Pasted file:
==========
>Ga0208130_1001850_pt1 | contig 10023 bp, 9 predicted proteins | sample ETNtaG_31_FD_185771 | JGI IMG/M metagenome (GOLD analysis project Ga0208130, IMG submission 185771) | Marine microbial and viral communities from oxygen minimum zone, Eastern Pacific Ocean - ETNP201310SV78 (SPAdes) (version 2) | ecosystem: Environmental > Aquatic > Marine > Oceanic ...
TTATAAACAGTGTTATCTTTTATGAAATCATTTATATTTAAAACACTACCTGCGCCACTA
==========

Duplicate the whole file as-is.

>Ga0208130_1001850_pt1 | contig 10023 bp, 9 predicted proteins | sample ETNtaG_31_FD_185771 | JGI IMG/M metagenome (GOLD analysis project Ga0208130, IMG submission 185771) | Marine microbial and viral communities from oxygen minimum zone, Eastern Pacific Ocean - ETNP201310SV78 (SPAdes) (version 2) | ecosystem: Environmental > Aquatic > Marine > Oceanic ...
TTATAAACAGTGTTATCTTTTATGAAATCATTTATATTTAAAACACTACCTGCGCCACTA